The features and advantages described in the specification are not all inclusive, and particularly, many additional features and advantages will be apparent to one of ordinary skill in the art in view of the drawings, specification and claims hereof. Moreover, it should be noted that the language used in the specification has been principally selected for readability and instructional purposes, and may not have been selected to delineate or circumscribe the inventive subject matter, resort to the claims being necessary to determine such inventive subject matter. For example, the specification uses the terms transducer, converter, and generator interchangeably to refer to a device that generates ultrasonic vibrations in response to an electrical driving signal. The term piezoelectric crystal is used interchangeably with the terms piezoelectric transducer and PZT. Also, the terms head mass and front driver are used interchangeably to refer to the portion of the transducer (or converter or generator) through which the ultrasonic vibrational energy passes to the object of interest. Likewise, the terms tail mass and back driver are used interchangeably to refer to the portion of the transducer (or converter or generator) that is opposite the head mass (or front driver) and that provides a mass to balance the vibrations of the piezoelectric crystals.

BRIEF DESCRIPTION OF THE DRAWINGS

FIG. 1 is a side sectional view of a first embodiment of a sleeved ultrasonic transducer according to the present invention.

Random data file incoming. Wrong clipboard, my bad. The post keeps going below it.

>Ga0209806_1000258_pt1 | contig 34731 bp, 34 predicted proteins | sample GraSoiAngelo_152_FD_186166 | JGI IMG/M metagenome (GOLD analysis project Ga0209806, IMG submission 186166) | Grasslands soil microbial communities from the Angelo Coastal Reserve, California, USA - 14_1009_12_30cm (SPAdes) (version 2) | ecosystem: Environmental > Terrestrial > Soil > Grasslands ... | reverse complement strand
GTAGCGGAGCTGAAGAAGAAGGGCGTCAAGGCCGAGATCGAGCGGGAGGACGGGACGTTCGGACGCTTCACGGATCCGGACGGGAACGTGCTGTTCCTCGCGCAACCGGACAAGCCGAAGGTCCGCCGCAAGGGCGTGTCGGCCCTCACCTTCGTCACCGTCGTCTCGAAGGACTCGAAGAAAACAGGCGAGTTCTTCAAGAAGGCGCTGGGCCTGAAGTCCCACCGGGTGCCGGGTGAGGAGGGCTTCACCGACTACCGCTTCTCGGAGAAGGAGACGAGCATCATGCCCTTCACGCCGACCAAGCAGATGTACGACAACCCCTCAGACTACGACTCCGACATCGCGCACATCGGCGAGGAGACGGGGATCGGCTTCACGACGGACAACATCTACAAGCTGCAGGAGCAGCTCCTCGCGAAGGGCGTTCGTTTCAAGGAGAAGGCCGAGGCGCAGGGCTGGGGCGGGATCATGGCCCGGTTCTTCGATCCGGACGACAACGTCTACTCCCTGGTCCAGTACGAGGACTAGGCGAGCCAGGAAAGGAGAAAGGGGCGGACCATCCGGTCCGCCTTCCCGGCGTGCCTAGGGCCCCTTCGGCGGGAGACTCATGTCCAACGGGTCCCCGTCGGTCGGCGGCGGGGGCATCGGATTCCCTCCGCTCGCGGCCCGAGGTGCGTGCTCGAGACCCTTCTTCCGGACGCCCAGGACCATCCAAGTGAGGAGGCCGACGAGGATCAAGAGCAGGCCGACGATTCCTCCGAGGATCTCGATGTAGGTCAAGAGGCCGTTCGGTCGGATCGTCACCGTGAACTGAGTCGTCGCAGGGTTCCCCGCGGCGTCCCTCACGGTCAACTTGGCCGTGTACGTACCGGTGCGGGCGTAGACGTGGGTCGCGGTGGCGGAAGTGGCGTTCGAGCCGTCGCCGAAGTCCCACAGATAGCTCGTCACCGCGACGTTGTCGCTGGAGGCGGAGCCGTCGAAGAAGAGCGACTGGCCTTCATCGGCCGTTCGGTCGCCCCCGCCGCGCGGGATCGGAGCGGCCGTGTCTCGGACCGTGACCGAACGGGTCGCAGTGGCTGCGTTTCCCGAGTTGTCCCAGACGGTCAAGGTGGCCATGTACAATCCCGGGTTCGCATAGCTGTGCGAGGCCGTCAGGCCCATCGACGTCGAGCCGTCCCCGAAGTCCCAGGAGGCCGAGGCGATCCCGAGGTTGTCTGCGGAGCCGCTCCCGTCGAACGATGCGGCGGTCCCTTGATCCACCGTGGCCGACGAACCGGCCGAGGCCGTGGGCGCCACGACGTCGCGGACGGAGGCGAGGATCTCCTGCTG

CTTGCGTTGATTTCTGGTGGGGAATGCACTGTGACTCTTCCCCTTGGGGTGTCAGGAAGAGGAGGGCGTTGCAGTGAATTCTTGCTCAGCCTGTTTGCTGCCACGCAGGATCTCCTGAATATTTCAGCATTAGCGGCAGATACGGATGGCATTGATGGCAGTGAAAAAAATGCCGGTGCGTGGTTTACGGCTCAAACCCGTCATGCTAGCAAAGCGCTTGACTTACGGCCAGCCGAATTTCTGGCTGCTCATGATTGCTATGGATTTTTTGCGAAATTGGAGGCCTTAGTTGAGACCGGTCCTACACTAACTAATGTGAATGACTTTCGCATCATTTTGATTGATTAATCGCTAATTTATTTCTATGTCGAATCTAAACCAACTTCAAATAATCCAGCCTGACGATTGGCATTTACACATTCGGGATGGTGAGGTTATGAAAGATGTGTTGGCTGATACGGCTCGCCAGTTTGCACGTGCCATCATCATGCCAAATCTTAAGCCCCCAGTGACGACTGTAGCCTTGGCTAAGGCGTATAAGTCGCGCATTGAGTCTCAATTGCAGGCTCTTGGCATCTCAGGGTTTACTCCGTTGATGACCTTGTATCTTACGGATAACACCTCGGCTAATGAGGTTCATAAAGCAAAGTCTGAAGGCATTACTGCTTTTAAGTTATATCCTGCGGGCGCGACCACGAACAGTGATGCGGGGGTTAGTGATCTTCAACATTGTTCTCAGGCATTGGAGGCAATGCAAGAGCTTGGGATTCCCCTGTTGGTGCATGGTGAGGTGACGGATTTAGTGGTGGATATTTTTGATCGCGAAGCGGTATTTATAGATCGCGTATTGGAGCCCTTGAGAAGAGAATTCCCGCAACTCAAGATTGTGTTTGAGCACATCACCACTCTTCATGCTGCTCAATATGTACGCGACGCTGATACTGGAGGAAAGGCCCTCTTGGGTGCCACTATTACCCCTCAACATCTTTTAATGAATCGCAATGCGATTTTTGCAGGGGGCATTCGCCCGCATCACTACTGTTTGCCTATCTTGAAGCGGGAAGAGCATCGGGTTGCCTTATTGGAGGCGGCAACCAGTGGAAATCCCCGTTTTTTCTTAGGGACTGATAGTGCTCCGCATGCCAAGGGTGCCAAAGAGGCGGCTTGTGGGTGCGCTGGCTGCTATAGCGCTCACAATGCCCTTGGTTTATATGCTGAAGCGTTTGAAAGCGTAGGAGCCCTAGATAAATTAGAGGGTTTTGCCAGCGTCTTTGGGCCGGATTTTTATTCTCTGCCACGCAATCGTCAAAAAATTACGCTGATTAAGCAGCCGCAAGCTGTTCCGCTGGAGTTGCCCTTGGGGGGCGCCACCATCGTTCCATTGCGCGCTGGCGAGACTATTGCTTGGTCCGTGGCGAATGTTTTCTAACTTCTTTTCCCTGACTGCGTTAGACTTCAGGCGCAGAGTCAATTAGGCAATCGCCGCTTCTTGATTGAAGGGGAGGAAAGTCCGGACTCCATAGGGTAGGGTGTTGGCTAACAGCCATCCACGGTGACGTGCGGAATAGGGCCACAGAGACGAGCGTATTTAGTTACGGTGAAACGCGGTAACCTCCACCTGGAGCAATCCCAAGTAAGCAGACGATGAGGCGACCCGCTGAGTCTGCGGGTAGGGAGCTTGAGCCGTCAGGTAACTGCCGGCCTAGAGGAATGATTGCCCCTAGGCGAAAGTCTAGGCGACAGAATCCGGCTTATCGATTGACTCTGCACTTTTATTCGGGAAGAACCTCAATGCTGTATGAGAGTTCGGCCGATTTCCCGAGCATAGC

FIG. 2 is a side view the transducer of FIG. 1.

FIG. 3 is a side sectional view of an alternative embodiment of a sleeved ultrasonic transducer according to the present invention.

FIG. 4 is a side sectional view of a cleaning tank with two sleeved ultrasonic transducers attached, according to the present invention.

DETAILED DESCRIPTION OF THE PREFERRED EMBODIMENTS

The drawings depict various preferred embodiments of the present invention for purposes of illustration only. One skilled in the art will readily recognize from the following discussion that alternative embodiments of the structures and methods illustrated herein may be employed without departing from the principles of the invention described herein.

The present invention relates to an improvement in ultrasonic transducers used in cleaning systems. More specifically, it has now been recognized that enhanced performance can be achieved by forming the tank or vessel out of quartz or an Advanced Ceramic material and by bonding the transducer directly to a surface of the tank.

Ultrasonic transducers commonly used for cleaning operations have a stacked construction. A typical transducer has one or more piezoelectric crystals shaped in the form of a disk with an annular hole. The piezoelectric crystal is oriented so that expansion and contraction in response to applied electrical signals is axial in direction. In other words, the piezoelectric crystal operates in thickness mode, which means it expands and contracts primarily in the direction of the axis of the transducer.

On one side of the piezoelectric crystal is a tail mass and on the other side is a head mass. A screw or bolt compresses the piezoelectric crystal between the head mass and tail mass. The head mass is mounted on the tank and transmits vibrations from the piezoelectric crystal to the tank. The tail mass balances the displacements caused by the expansion and contraction of the piezoelectric crystal. In my prior U.S. Pat. Nos. 5,748,566 and 5,998,908, I disclosed an improvement to a stacked transducer construction, which added a resonator made of a ceramic material between the piezoelectric crystal and the head mass.

One problem to overcome in bonding a transducer to a cleaning tank is inconsistent material properties between the materials used for the tank and transducer. Head and tail masses are commonly made from metals, such as aluminum, which have a much higher coefficient of thermal expansion than quartz or ceramics such as silicon carbide.